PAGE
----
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On Friday, I finished a story that I’d been wanting to do for months, which highlighted religious freedom conflicts that have cropped up during space missions.

The news hook for the story was the Peregrine 1 mission earlier this year, which was supposed to deliver a variety of items to the moon but didn’t make it due to a propellant leak.

Leaders from Navajo Nation had objected to the mission organizers’ agreement to carry some human remains along for the ride, arguing that the ashes would desecrate the moon, which they consider sacred.

One of the details that I didn’t include in the story is what happened the last time a lunar mission included human remains. In 1998, NASA sent 1 ounce of Eugene Shoemaker’s ashes to the moon in recognition of his decades of service to the space industry.

Shoemaker was an aspiring astronaut, but he settled for becoming a scientist when he didn’t make the cut. By combining his interests in geology and astronomy, he helped develop the field of planetary science, per Atlas Obscura. He’s best known for spotting Comet Shoemaker-Levy 9 alongside his wife, Carolyn Shoemaker, and fellow scientist David Levy, but he also trained astronauts destined to walk on the moon on what conditions to expect on the moon’s surface.

Shoemaker died in a car crash in 1997, and his former colleagues worked with NASA and a private company called Celestis to make the special burial plans, Atlas Obscura reported.

A few days after the lunar prospector carrying Shoemaker’s ashes was launched, Albert Hale, then the president of Navajo Nation, spoke out against the plan to eventually leave the prospector (and the ashes) on the moon. Like current Indigenous leaders, he argued that the moon was a sacred space, according to Scientific American.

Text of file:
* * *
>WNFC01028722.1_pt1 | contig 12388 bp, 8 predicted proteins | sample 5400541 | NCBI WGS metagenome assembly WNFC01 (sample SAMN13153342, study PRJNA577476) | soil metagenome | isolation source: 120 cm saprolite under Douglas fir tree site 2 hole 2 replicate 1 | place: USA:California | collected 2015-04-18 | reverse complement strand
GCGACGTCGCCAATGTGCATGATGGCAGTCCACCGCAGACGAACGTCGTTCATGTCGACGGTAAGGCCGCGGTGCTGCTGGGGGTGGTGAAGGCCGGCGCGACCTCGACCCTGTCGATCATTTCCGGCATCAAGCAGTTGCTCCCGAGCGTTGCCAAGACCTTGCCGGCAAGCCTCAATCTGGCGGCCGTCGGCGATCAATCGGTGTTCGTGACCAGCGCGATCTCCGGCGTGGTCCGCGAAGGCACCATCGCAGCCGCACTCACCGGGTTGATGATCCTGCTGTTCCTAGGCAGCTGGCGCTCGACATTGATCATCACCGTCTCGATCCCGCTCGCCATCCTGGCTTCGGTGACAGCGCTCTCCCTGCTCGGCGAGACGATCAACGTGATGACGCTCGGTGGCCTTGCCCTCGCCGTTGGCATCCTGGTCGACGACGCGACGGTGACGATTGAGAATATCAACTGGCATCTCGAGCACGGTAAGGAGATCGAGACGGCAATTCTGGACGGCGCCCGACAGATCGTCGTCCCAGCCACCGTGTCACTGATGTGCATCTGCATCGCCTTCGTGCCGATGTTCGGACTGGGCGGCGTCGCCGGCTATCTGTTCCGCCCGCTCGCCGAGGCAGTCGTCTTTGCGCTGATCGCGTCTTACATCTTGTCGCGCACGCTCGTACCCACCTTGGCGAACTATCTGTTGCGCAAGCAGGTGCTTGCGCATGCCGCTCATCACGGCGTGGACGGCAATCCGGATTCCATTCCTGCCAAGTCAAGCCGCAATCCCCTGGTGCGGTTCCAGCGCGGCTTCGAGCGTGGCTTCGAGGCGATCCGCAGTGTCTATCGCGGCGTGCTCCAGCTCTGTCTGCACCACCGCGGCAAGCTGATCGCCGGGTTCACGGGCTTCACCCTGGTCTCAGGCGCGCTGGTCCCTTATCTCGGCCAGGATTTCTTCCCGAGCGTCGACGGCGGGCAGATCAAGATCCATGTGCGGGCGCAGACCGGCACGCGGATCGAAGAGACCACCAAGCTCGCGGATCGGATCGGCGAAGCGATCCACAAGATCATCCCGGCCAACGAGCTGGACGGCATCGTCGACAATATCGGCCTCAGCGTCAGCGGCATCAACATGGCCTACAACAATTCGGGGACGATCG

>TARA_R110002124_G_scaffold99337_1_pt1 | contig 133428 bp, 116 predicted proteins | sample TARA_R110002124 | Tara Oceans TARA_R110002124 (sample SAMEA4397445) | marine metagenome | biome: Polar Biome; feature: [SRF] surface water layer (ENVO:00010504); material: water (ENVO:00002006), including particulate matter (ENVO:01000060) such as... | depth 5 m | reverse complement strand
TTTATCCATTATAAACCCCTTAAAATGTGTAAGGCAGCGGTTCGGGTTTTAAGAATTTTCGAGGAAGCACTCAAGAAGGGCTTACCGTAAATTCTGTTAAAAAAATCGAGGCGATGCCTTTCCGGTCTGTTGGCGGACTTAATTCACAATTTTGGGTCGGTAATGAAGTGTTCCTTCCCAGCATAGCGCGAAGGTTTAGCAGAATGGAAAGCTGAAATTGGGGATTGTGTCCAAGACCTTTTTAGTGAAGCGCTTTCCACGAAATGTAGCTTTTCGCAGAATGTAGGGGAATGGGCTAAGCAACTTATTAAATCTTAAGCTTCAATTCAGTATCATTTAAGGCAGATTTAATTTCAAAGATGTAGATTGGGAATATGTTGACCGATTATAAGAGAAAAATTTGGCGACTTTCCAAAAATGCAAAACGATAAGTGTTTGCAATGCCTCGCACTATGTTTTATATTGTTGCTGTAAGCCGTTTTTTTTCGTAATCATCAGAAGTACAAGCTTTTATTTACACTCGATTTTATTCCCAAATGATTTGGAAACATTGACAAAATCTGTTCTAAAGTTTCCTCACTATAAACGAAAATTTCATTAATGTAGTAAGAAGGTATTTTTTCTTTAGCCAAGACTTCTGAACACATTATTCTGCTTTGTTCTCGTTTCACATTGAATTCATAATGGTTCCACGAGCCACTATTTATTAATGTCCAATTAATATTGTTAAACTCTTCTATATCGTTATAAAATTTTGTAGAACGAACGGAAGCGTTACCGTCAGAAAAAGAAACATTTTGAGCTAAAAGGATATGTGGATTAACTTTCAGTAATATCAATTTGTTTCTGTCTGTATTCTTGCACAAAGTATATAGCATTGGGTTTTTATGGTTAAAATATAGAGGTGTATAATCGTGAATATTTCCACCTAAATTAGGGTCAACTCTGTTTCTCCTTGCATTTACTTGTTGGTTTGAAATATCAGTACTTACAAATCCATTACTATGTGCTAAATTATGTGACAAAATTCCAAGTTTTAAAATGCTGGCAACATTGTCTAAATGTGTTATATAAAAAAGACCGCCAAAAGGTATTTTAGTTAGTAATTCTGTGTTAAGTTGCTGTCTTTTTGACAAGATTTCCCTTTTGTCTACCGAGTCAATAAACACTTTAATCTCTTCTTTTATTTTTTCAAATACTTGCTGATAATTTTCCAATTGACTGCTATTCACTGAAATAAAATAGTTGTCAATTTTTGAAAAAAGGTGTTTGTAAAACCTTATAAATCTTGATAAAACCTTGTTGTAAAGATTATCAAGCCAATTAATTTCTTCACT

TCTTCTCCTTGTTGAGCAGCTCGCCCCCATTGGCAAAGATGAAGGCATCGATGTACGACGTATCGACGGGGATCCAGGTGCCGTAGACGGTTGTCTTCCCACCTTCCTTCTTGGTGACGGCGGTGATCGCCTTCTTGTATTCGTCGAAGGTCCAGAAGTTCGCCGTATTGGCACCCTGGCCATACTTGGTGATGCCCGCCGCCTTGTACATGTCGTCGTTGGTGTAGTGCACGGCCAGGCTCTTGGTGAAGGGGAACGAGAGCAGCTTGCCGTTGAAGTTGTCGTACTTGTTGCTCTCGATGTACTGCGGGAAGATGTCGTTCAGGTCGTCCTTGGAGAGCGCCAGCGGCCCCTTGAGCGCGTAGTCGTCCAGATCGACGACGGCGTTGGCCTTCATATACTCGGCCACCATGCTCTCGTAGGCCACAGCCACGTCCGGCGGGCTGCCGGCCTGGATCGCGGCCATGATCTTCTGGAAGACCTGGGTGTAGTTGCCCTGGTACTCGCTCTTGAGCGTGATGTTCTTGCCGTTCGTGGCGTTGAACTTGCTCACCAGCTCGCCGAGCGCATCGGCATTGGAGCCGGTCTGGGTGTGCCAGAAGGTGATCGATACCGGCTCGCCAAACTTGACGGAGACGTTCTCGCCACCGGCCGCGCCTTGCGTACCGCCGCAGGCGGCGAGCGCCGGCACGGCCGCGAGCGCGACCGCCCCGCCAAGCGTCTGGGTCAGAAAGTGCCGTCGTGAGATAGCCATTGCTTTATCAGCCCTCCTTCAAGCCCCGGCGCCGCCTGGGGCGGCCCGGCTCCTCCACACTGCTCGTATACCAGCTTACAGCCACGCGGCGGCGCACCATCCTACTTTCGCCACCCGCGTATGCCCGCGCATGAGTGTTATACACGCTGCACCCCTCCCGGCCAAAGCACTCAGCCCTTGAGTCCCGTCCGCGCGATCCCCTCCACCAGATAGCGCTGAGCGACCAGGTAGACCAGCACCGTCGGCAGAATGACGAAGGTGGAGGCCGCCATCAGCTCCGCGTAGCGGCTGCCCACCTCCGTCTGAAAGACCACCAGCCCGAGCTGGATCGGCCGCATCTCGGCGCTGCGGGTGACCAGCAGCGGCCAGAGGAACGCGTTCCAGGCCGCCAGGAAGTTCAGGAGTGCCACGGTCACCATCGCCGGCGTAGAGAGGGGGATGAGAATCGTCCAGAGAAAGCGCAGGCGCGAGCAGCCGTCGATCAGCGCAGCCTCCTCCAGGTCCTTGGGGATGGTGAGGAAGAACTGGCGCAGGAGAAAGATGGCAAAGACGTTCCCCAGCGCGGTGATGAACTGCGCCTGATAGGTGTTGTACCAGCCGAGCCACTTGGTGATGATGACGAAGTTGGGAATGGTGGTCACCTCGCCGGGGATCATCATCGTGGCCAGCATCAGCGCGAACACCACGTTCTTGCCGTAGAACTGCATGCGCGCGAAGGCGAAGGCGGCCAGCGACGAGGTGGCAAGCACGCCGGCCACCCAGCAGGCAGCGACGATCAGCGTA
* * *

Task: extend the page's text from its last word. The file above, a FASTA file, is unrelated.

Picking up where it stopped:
NASA declined to adjust the mission, but promised to consult with Navajo Nation and others in the future when similar issues cropped up. As I note in my story, such consultations are much more complicated today than they were in 1998 since NASA increasingly has to defer to plans made by commercial space companies.

To this day, Shoemaker is the only man known to be buried on the moon, per Atlas Obscura.

Fresh off the press

Should faith groups have a say in the future of space travel?

What we know about Pat Sajak’s religion

Trump’s first Supreme Court appointee has once again broken from the conservative pack

Mexico’s president-elect thanked her husband. It led to a debate about religion

Term of the week: Griefbots

Griefbots or deadbots are AI-driven chatbots that help people connect with loved ones who have died. Companies like Eternos and StoryFile are able to create them if someone nearing the end of their life takes the time to fill out questionnaires or record videos about their experiences before they die, according to The Associated Press.

The rise of griefbots has brought with it many questions. Among them is the question of whether creating an immortal chatbot of a mortal person will derail the grieving process. And some wonder whether it’s fair for companies to sell access to griefbots if they can’t guarantee long-term access.

“What happens when the companies themselves cease to exist? StoryFile, for example, recently filed for Chapter 11 bankruptcy protection, saying it owes roughly $4.5 million to creditors,” The Associated Press reported, noting that the company has promised to protect the data it currently stores.

I highly recommend reading the full story on griefbots from The Associated Press. I’ll be thinking about it for quite some time.

What I’m reading ...

Last week, Pew Research Center released a new report on culture war issues, including same-sex marriage, abortion and the legacy of slavery. Pew’s survey identified big divides between supporters of President Joe Biden and supporters of former President Donald Trump.

At the Paris Olympics this summer, on-site chaplains will do more than help athletes prepare for their events or cope with a crushing defeat. They’ll also help event organizers navigate tensions around faith-related political conflicts, including the Israel-Hamas war, according to The Associated Press.

If only I could write an opening paragraph like this one: “Thou shalt not take the Lord’s name in vain, the Ten Commandments tell us. But what if the Lord’s name is lining up at wide receiver?” It comes from an interesting story from The Forward about how Jews, who are not supposed to say the word “Adonai” outside of worship, should refer to new NFL receiver Adonai Mitchell.

Last but not least, my colleague Krysyan Edler wrote a heartwarming story about a man who got famous for balancing things on his chin. He’s a member of The Church of Jesus Christ of Latter-day Saints and chooses not to do NBA or WNBA halftime performances on Sundays due to his faith.

Odds and ends

I was very moved by last week’s events commemorating the 80th anniversary of D-Day. Here are two of my favorite videos from the ceremony in Normandy: